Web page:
In short, we can likely expect to see more audits and investigations in this area, often focused on certain industries the Government believes are high risk. Also, we think we are more likely to see collusion issues raised even in the course of routine audits and reviews – e.g., GSA OIG audits, GSA CAVs, VA OIG audits, and DCAA business systems reviews. And remember, the FAR directs contracting officers to “be sensitive to indications of unlawful behavior by offerors and contractors,” and to “report, in accordance with agency regulations, evidence of suspected antitrust violations in acquisitions for possible referral” to the Department of Justice. FAR 3.301(b). So perhaps even COs will jump on the anti-collusion bandwagon. Collectively, this greater scrutiny will result in more questions being asked – and, perhaps, more referrals being made – which, obviously, is what the Strike Force hopes for.
What should I do to prepare?
First, as famed Sci-Fi author Douglas Adams advised, don’t panic. The creation of a Strike Force does NOT mean YOU have a problem. But it does mean your actions and structures are likely to come under greater scrutiny. So it makes sense to use this as an opportunity to kick the internal compliance tires. Here’s a list of some simple things you can do to reduce your risk profile in this area:
- Review High Risk Practices Now. Far too often, industry kicks its tires after they are flat. Companies paid little attention to the TAA until after the FCA settlements of 2003. The FCPA received little attention until the Shot Show investigations of 2010. Colleges and universities were relatively blind to the risk of donor fraud until, well, very recently. Thus, now probably is a good time to evaluate risk in this area and, if necessary, take steps to mitigate that risk.
- Enhance Internal Controls. Meaningful internal controls are key. DOJ, DCAA, the OIGs, and Suspension/Debarment Officials pay very close attention to such things. We favor a risk-based approach, rather than a no-expense-spared approach. Identify the areas of your industry and your business that present greater risk, and spend more time and effort in those areas.
- Vet partners carefully. Business partners can create risk. Accordingly, it makes sense to establish a risk-based diligence process to vet all partners — new and existing. The nature/extent of the diligence will vary based on the risk presented by the partner, industry, and other factors. But every effort should involve, at least, a review of GSA’s excluded parties list and a basic google search.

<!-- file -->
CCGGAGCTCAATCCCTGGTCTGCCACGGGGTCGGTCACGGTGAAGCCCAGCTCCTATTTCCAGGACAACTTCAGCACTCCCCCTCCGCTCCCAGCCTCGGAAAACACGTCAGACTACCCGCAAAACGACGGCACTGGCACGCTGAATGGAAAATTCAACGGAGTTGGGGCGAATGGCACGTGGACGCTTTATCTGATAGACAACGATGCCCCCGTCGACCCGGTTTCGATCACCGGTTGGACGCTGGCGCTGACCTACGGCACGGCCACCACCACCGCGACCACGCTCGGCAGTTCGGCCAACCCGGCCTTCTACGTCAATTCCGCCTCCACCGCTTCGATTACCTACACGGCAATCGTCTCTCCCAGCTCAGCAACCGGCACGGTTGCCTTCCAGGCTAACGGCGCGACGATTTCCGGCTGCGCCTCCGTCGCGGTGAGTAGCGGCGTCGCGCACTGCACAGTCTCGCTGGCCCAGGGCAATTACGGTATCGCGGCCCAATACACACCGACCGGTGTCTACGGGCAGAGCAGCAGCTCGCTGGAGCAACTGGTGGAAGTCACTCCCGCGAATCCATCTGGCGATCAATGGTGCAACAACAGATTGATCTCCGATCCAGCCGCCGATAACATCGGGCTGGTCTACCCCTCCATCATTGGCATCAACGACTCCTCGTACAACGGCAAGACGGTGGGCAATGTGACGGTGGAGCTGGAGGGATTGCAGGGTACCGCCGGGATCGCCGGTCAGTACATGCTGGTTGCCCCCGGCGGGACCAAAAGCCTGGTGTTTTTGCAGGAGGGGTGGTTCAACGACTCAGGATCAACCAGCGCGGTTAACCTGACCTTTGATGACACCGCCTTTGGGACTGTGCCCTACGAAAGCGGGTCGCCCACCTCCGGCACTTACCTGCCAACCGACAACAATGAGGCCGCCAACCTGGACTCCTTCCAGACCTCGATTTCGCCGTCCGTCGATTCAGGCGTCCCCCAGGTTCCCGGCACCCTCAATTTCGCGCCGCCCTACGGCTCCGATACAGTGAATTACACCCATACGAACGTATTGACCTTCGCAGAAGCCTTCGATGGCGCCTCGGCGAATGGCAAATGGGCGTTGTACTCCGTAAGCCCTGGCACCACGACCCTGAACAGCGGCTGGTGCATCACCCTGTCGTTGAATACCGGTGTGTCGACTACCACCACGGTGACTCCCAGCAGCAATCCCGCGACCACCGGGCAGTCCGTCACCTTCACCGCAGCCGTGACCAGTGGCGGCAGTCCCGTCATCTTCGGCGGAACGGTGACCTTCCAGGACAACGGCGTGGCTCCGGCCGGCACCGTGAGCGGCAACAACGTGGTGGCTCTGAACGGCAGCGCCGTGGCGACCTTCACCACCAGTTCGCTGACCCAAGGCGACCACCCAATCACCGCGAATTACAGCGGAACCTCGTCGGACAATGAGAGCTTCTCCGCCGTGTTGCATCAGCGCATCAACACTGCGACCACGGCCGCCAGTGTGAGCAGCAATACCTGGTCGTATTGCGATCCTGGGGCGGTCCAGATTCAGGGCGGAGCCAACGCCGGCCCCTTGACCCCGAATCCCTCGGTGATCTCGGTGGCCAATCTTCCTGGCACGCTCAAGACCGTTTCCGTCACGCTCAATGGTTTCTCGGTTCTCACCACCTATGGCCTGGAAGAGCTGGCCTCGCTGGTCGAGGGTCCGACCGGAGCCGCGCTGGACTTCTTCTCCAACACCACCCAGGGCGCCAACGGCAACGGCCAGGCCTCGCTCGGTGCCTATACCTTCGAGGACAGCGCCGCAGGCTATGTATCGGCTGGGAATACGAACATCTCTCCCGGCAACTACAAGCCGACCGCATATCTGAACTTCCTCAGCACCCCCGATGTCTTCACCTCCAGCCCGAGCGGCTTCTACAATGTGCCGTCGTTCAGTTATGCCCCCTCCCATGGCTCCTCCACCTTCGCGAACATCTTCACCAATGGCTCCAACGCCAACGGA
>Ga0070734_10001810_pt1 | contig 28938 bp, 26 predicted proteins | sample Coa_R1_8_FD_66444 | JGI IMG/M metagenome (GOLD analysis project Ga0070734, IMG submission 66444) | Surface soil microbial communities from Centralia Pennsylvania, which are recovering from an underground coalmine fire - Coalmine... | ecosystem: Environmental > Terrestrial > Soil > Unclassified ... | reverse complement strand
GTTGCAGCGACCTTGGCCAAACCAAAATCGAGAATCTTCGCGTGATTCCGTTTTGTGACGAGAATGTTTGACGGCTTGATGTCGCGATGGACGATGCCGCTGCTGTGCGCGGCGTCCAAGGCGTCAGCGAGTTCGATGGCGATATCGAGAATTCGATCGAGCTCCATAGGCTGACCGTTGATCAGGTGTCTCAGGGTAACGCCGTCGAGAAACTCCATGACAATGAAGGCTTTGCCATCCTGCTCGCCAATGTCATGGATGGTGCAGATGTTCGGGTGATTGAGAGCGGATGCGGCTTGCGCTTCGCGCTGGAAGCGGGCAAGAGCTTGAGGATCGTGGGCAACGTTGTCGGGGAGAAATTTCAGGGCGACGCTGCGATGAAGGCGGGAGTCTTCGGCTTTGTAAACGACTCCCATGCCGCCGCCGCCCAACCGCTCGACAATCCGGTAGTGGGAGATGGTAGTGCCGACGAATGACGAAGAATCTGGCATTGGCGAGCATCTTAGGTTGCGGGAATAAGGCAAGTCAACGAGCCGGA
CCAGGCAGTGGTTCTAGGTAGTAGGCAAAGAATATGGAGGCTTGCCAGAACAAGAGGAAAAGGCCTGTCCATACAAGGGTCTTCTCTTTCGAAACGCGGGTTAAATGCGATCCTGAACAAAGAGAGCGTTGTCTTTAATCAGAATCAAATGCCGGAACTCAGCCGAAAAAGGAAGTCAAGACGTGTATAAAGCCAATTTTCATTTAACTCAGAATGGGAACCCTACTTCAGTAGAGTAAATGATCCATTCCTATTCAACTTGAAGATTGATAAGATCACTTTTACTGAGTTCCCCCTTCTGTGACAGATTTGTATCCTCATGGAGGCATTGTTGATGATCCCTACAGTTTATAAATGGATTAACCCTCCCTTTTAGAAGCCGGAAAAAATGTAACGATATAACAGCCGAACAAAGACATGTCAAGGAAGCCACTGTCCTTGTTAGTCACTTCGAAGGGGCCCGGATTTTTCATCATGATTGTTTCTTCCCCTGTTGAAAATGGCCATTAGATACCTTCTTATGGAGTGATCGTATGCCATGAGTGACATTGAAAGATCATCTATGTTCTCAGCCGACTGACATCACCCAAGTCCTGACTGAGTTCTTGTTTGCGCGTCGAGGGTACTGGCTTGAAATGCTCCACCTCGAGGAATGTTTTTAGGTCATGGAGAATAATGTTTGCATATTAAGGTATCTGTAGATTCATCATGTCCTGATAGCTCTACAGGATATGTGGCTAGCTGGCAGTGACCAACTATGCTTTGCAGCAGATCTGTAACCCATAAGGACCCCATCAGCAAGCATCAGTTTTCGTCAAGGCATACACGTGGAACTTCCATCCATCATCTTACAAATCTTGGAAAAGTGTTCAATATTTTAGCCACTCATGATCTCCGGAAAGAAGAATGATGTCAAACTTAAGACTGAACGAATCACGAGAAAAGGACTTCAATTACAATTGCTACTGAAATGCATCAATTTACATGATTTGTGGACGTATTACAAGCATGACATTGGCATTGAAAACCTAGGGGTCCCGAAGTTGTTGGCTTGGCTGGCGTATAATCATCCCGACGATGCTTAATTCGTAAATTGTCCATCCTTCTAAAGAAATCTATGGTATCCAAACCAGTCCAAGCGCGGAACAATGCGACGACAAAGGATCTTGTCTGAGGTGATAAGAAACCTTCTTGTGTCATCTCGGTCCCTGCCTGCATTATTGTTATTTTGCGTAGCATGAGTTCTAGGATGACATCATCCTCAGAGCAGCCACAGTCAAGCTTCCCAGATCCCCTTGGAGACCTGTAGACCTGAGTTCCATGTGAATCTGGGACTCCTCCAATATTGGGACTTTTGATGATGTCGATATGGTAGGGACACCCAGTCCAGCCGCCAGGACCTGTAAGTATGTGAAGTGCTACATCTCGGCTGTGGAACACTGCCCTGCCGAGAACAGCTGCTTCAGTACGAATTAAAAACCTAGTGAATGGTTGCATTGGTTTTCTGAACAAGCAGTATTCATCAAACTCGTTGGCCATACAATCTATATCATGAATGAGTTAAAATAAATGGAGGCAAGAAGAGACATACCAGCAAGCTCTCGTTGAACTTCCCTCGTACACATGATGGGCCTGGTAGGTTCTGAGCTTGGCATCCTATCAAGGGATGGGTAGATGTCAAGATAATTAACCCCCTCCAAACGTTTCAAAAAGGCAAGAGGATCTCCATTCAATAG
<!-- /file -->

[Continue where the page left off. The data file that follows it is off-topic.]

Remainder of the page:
- Implement Written Policies and Procedures. While your employees likely know you have zero tolerance for violations of the law, it is important to memorialize that zero tolerance in writing. Start with a good Code of Conduct. Make sure it covers antitrust issues in the GovCon space. Make sure you promote awareness of the Code as required by FAR 52.203-13. Likewise, make sure you have clear, written, practical policies available to those working in the GovCon space. Also consider developing relevant Standard Operating Procedures, which help to ensure experience and expertise is not lost with the inevitable transition of employees.
- Conduct Training. Training not only is required by FAR 52.203-13 (and is an explicit factor in DOJ’s published compliance program guidelines), but, when conducted in a meaningful way, training helps reduce violations. Keep your training practical, approachable, relevant, and fresh. Use real examples and incorporate scenario-based activities. When DOJ prosecutors review compliance programs, they look for evidence that the training incorporates lessons learned from prior compliance incidents.
- Hold Personnel Accountable. Mistakes happen, and usually can be dealt with through counseling and/or enhanced training. But misconduct calls for more stark corporate action. This does not mean you need to fire every employee who violates a policy, but it does mean discipline should be timely, meaningful, guided by the company’s stated values, and applied consistently regardless of the revenue generated by the employee. Remember, one of the first questions you will be asked by an OIG agent, prosecutor, or suspension/debarment official in the event things go south is “what did you do to the wrongdoer”?
- Disclose Violations. Not only does FAR Part 9 (and FAR 52.203-13) require the self-disclosure of criminal and civil fraud violations, but the antitrust laws incorporate their own self-disclosure incentive in the form of a leniency program. Consequently, companies need an effective system to ensure potential violations of law are reported to the law department so they can be evaluated under the privilege to see if they amount to “credible evidence” of reportable conduct.
Obviously, not every organization will have to do all these things to the same extent. But, as in most GovCon-related settings, an ounce of prevention here likely will be worth a pound of cure down the road.
This post first appeared in the Government Contracts Blog.